Wearables, the Internet of Things poised for increased role in healthcare in 2016

Tools

As the final weeks of 2015 loom, we tend both to look back at the past year and to think of what lies ahead for the new year. In the realm of mobile digital health, it's been a wild ride of innovation.

There have been advancements in everything from apps to wearables, and we have read and written about how digital health is helping patients to better take control of their care. Let's take a look at some of the top trends of 2015 and what may lie ahead in the new year.

Wearables

Wearables, which initially debuted prior to this year as fitness trackers worn on the wrist or wrapped around a person's chest, increasingly are being embedded in clothing, and even under human skin. It's illustrating rapid innovation, and that shift is getting a name--"nonwearables," according to researchers at Massachusetts Institute of Technology. Those researchers are developing the BioPhone, which can sit in a pocketbook or jacket pocket or on top of a table and collect user data via a smartphone accelerometer.

Still, not everyone is an advocate just yet. Gartner Research Director Michael Shanler believes there's still too much hype and not enough evidence that wearables work; in addition, he says, issues with security, development and infrastructure linger. What's more, Robert Pearl, CEO of Kaiser Permanente's Permanente Medical Group, said wearables, such as fitness trackers, aren't viable tools for medical care, but called them good holiday gifts. Validic co-founder and Chief Technology Officer Drew Schiller also spoke out negatively on wearables, calling their abilities as "relatively worthless."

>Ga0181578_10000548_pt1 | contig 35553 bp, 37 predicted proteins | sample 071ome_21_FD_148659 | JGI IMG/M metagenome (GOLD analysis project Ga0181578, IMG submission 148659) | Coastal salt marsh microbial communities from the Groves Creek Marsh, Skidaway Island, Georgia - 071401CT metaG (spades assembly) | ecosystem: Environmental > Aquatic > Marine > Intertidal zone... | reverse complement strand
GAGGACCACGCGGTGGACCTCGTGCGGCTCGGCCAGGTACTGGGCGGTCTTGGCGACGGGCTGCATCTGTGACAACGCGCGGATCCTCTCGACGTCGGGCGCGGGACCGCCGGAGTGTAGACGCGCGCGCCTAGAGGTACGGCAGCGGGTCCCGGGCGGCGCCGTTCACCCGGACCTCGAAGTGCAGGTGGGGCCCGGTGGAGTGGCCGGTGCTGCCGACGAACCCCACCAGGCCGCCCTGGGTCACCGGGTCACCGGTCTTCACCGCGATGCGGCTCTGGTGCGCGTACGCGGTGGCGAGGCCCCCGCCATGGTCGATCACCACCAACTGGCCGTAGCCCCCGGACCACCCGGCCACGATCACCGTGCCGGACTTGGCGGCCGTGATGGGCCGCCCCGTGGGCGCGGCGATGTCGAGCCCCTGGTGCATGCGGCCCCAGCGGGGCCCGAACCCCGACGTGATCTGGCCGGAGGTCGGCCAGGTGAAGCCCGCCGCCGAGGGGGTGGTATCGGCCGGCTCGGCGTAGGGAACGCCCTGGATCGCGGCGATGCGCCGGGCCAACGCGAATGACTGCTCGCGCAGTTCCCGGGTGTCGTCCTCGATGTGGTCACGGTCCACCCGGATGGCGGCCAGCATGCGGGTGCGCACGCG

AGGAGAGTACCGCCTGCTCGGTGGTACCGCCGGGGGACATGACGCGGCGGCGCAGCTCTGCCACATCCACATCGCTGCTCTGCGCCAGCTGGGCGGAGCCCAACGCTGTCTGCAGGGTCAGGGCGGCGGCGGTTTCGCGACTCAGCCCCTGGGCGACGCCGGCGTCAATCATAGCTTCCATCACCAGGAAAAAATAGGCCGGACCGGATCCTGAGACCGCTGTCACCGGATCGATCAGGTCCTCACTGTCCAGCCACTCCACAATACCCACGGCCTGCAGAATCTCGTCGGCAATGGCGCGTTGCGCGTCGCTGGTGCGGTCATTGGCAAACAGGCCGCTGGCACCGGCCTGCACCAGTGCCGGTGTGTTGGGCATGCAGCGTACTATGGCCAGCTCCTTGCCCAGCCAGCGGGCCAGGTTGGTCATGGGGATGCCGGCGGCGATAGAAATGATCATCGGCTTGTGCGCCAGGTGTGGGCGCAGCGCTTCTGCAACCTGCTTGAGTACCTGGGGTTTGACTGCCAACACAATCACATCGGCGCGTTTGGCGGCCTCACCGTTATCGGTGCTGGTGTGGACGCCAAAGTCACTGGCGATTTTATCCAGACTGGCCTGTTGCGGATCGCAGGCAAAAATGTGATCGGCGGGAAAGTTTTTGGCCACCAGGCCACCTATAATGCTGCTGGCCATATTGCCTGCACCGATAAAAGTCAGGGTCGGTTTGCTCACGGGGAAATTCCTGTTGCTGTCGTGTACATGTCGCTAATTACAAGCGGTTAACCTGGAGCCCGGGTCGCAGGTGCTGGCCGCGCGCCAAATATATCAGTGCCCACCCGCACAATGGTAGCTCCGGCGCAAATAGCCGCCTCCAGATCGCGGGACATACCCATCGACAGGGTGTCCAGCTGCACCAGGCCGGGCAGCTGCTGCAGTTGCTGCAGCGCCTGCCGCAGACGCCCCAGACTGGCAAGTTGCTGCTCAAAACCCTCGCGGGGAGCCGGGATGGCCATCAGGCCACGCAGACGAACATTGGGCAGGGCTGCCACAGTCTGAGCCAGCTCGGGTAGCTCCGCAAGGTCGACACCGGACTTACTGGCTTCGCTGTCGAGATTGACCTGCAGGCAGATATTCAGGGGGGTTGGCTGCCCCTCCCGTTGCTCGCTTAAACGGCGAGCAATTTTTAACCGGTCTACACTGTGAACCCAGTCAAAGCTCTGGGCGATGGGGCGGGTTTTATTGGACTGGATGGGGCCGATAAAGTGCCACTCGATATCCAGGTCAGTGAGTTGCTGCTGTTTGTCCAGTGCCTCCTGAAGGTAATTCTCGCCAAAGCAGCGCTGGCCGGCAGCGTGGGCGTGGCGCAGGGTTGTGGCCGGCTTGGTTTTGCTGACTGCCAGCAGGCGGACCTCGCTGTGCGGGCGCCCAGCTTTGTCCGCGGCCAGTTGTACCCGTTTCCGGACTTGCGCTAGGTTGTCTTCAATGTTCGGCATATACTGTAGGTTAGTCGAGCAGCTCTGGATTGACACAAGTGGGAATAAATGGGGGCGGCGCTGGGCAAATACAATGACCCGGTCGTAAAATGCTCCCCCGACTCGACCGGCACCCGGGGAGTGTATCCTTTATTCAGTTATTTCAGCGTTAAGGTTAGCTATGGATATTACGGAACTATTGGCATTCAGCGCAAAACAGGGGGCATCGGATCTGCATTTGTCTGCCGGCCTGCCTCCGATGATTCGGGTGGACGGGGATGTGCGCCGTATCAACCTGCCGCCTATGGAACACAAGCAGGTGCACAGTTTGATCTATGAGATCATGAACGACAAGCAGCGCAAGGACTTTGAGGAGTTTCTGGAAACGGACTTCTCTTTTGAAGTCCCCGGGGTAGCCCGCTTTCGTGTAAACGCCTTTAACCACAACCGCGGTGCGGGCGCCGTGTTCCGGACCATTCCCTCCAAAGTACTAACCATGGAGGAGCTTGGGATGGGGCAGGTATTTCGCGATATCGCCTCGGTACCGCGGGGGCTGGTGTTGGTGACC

Smartphone advances

The ability to improve care and treatment of chronic diseases and other care issues continues to put the smartphone at the center of patient-facing technology. The role of the device will only expand in the months and years to come.

Going forward, smartphone innovations will be matched by a proliferation of remote health monitoring devices--technology that has doubled in presence in 2015, hitting 4.9 million in hand, due to "rising market acceptance," according to a recent Berg Insights report. RPM devices already in play are having direct impact for payers and providers when it comes to reducing hospital admissions. Mobile device adoption will be a key reason for big solutions growth in the next few years, with a predicted 33.4 percent growth rate through 2020, states a MarketsandMarkets report.

Security of data and the Internet of Things

As I mentioned in commentary earlier this year, the Internet of Things movement offers tremendous digital health potential, but it's going to require federal agency and congressional leaders to take action and drive support. Industry stakeholders, including Cisco and ACT/The App Association, are stepping up to get IoT on the minds of lawmakers; it's going to need collaborative support to hurdle security and privacy issues, and also will require government funding to get support for innovations.

The good news is that inroads already are being paved. One notable action is the IEEE Cybersecurity Initiative, which addressed medical device security with a new set of software development guidelines. And just a month ago, two cybersecurity groups released a "how to" draft guide for organizations to keep private and sensitive information stored on employees' mobile devices secure. In addition, the guide "demonstrates a standards-based reference design and provides users with the information they need to replicate this approach to mobile device security."

Smartphone advances, wearables proliferation and tighter security bode well for digital health as 2016 arrives. All of us here at FierceMarkets hope all bodes well for our readers during the holiday season and in the New Year, as well. - Judy (@JudyMottl and @FierceHealthIT)